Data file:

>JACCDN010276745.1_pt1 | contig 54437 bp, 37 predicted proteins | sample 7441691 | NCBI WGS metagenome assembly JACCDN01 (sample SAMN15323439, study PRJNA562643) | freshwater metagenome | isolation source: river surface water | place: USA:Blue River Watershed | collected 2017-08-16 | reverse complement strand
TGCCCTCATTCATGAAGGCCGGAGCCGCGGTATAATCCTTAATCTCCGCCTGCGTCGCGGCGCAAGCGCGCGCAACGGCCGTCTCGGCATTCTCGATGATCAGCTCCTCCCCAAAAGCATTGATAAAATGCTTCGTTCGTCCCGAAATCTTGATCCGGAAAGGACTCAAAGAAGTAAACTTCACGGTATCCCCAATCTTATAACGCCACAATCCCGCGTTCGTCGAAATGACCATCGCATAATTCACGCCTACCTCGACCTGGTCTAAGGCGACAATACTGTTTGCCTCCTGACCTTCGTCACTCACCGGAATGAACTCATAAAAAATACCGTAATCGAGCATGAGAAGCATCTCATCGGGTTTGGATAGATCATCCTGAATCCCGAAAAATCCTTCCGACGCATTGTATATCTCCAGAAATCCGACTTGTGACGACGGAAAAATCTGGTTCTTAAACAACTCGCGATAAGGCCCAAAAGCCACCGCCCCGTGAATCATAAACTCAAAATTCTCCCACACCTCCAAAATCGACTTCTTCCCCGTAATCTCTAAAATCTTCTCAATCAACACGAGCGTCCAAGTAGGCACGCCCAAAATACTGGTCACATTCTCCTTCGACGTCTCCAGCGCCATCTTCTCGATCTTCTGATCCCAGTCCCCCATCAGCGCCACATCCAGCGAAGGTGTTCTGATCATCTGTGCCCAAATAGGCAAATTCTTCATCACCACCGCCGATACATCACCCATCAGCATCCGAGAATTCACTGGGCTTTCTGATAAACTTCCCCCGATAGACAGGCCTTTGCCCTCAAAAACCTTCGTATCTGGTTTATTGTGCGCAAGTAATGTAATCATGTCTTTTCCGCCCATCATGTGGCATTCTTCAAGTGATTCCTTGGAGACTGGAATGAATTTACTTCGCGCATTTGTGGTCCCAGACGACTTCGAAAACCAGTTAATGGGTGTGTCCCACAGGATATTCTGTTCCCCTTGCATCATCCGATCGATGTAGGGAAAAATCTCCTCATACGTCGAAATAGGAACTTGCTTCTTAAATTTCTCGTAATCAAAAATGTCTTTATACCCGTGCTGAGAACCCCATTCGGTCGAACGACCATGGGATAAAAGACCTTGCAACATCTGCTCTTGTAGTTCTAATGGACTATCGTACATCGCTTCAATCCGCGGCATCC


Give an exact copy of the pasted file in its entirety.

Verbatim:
>JACCDN010276745.1_pt1 | contig 54437 bp, 37 predicted proteins | sample 7441691 | NCBI WGS metagenome assembly JACCDN01 (sample SAMN15323439, study PRJNA562643) | freshwater metagenome | isolation source: river surface water | place: USA:Blue River Watershed | collected 2017-08-16 | reverse complement strand
TGCCCTCATTCATGAAGGCCGGAGCCGCGGTATAATCCTTAATCTCCGCCTGCGTCGCGGCGCAAGCGCGCGCAACGGCCGTCTCGGCATTCTCGATGATCAGCTCCTCCCCAAAAGCATTGATAAAATGCTTCGTTCGTCCCGAAATCTTGATCCGGAAAGGACTCAAAGAAGTAAACTTCACGGTATCCCCAATCTTATAACGCCACAATCCCGCGTTCGTCGAAATGACCATCGCATAATTCACGCCTACCTCGACCTGGTCTAAGGCGACAATACTGTTTGCCTCCTGACCTTCGTCACTCACCGGAATGAACTCATAAAAAATACCGTAATCGAGCATGAGAAGCATCTCATCGGGTTTGGATAGATCATCCTGAATCCCGAAAAATCCTTCCGACGCATTGTATATCTCCAGAAATCCGACTTGTGACGACGGAAAAATCTGGTTCTTAAACAACTCGCGATAAGGCCCAAAAGCCACCGCCCCGTGAATCATAAACTCAAAATTCTCCCACACCTCCAAAATCGACTTCTTCCCCGTAATCTCTAAAATCTTCTCAATCAACACGAGCGTCCAAGTAGGCACGCCCAAAATACTGGTCACATTCTCCTTCGACGTCTCCAGCGCCATCTTCTCGATCTTCTGATCCCAGTCCCCCATCAGCGCCACATCCAGCGAAGGTGTTCTGATCATCTGTGCCCAAATAGGCAAATTCTTCATCACCACCGCCGATACATCACCCATCAGCATCCGAGAATTCACTGGGCTTTCTGATAAACTTCCCCCGATAGACAGGCCTTTGCCCTCAAAAACCTTCGTATCTGGTTTATTGTGCGCAAGTAATGTAATCATGTCTTTTCCGCCCATCATGTGGCATTCTTCAAGTGATTCCTTGGAGACTGGAATGAATTTACTTCGCGCATTTGTGGTCCCAGACGACTTCGAAAACCAGTTAATGGGTGTGTCCCACAGGATATTCTGTTCCCCTTGCATCATCCGATCGATGTAGGGAAAAATCTCCTCATACGTCGAAATAGGAACTTGCTTCTTAAATTTCTCGTAATCAAAAATGTCTTTATACCCGTGCTGAGAACCCCATTCGGTCGAACGACCATGGGATAAAAGACCTTGCAACATCTGCTCTTGTAGTTCTAATGGACTATCGTACATCGCTTCAATCCGCGGCATCC